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Qantas to Name First A380 After Nancy Bird Walton

Sydney, 16 October 2005

Qantas will honour Australian pioneer aviatrix Nancy Bird Walton by naming its first A380 after her.

The Chief Executive Officer of Qantas, Mr Geoff Dixon, made the announcement tonight during a special 90th birthday dinner hosted for Ms Bird Walton by the airline at the Qantas Heritage Collection at Sydney Airport (T3).

"Qantas and Nancy Bird Walton have been friends for many, many years, and she is greatly admired not only throughout the airline but throughout the industry," Mr Dixon said.

"I am delighted that Qantas will start a new era of air travel, with the A380, by carrying Nancy Bird Walton's name to the world."

Mr Dixon said Qantas had a well-established tradition of naming its aircraft, which could be traced back to the introduction of the first DH50 aircraft - named Iris by Lady Stonehaven, wife of the then Governor General, on 18 August 1926.

"Themes for the naming of aircraft have been wide and varied over the years," he said. "In 1929 for example, with the introduction of the DH61 aircraft, the theme was Grecian, with aircraft named Apollo, Diana, Hermes and Athena.

"In the flying boat era, we had Capella, Carpentaria, Challenger, Champion, Calypso and Camilla.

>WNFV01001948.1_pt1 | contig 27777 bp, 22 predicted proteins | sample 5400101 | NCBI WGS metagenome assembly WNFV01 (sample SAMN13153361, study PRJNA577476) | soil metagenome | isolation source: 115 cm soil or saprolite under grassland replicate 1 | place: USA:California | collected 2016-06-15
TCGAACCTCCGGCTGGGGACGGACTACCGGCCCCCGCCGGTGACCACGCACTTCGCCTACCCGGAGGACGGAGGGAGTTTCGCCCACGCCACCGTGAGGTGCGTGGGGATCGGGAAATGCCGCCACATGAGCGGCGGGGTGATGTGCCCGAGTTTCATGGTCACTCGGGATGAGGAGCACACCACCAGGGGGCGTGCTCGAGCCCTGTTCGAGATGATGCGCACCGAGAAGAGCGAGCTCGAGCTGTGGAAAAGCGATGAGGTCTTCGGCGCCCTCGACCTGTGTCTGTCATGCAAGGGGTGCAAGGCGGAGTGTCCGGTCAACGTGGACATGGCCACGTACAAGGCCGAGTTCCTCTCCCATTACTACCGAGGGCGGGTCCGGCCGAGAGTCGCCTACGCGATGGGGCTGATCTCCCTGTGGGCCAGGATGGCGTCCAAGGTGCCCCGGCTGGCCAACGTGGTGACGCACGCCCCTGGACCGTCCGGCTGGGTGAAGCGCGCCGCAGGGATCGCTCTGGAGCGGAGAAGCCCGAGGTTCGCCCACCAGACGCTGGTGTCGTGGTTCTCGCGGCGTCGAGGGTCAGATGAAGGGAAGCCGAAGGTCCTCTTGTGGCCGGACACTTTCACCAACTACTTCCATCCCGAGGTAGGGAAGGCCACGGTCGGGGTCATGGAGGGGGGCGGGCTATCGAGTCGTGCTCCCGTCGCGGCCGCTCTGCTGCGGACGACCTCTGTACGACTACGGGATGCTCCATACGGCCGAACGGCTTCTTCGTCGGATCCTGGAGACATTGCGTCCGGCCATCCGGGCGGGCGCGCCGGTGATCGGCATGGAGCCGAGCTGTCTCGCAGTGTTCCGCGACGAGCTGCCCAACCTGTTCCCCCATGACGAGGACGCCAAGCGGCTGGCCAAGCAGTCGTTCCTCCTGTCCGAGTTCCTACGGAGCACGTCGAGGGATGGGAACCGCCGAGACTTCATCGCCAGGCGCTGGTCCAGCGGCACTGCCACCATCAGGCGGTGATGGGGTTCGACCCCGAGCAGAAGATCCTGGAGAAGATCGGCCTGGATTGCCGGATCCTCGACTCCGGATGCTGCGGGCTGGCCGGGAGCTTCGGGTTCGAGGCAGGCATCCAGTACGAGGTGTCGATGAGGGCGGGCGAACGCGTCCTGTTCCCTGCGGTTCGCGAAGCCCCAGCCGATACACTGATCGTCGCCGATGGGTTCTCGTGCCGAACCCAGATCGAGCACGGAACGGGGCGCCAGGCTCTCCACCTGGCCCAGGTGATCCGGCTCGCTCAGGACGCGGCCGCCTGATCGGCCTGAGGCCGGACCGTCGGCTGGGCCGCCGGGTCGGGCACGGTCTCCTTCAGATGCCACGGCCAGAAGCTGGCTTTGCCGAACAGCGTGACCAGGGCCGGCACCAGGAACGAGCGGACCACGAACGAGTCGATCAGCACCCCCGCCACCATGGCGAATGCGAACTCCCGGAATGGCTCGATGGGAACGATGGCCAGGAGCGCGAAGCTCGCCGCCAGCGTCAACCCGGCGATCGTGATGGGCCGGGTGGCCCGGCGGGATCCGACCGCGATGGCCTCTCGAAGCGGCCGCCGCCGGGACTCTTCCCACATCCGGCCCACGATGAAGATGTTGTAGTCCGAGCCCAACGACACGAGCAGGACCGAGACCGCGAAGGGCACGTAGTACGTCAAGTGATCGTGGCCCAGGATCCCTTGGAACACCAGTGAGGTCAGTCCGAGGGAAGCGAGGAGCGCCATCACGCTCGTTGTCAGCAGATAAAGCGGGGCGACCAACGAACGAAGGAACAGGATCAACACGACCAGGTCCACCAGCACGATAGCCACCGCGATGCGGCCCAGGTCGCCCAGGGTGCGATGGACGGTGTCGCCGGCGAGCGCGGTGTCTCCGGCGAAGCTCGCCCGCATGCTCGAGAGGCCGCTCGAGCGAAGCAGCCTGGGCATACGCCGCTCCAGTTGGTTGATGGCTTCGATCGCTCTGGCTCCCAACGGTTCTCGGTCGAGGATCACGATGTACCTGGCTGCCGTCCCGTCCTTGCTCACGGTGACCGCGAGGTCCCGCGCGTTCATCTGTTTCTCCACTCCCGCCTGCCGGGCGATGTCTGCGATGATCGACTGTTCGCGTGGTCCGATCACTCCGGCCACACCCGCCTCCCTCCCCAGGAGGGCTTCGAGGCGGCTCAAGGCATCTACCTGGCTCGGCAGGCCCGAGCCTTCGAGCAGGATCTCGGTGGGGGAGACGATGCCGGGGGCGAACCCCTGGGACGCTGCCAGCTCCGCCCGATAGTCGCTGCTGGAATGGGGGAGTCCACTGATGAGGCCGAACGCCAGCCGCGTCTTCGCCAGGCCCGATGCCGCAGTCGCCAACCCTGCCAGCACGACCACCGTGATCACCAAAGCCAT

"Since then, the names of Australian destinations have dominated our choices, although in the 1980s aircraft carried inspirational names like Daring, Integrity, Resolute, Partnership and Unity, and one period featured Australian birdlife names such as Bellbird, Lorikeet and Kestrel."

Mr Dixon said Qantas had re-established the practice of giving aircraft Australian place names with the delivery of its first 737-800 (called Broome) in 2002, in recognition of the fact that the Qantas Group carried customers from towns and regional centres right across Australia.

He said aircraft names since 2002 had featured destinations from all States and Territories with recent examples including Evandale (Tasmania), Australind (Western Australia) Eudunda (South Australia), Queanbeyan (NSW), Cape Otway (Victoria), and Arnhem Land (Northern Territory), with the airline's new Qantas Airbus A330 in December to be called Cairns (Queensland).

"With the A380s, however, it is time to start a new tradition," Mr Dixon said.

"We believe that with the A380 set to revolutionise air travel, it is appropriate to honour Australia's aviation pioneers by carrying their names into the future," he said.

Mr Dixon said Qantas was currently assessing names for the other 11 A380s it had on order.

Issued by Qantas Corporate Communication (3336)
Email: qantasmedia@qantas.com.au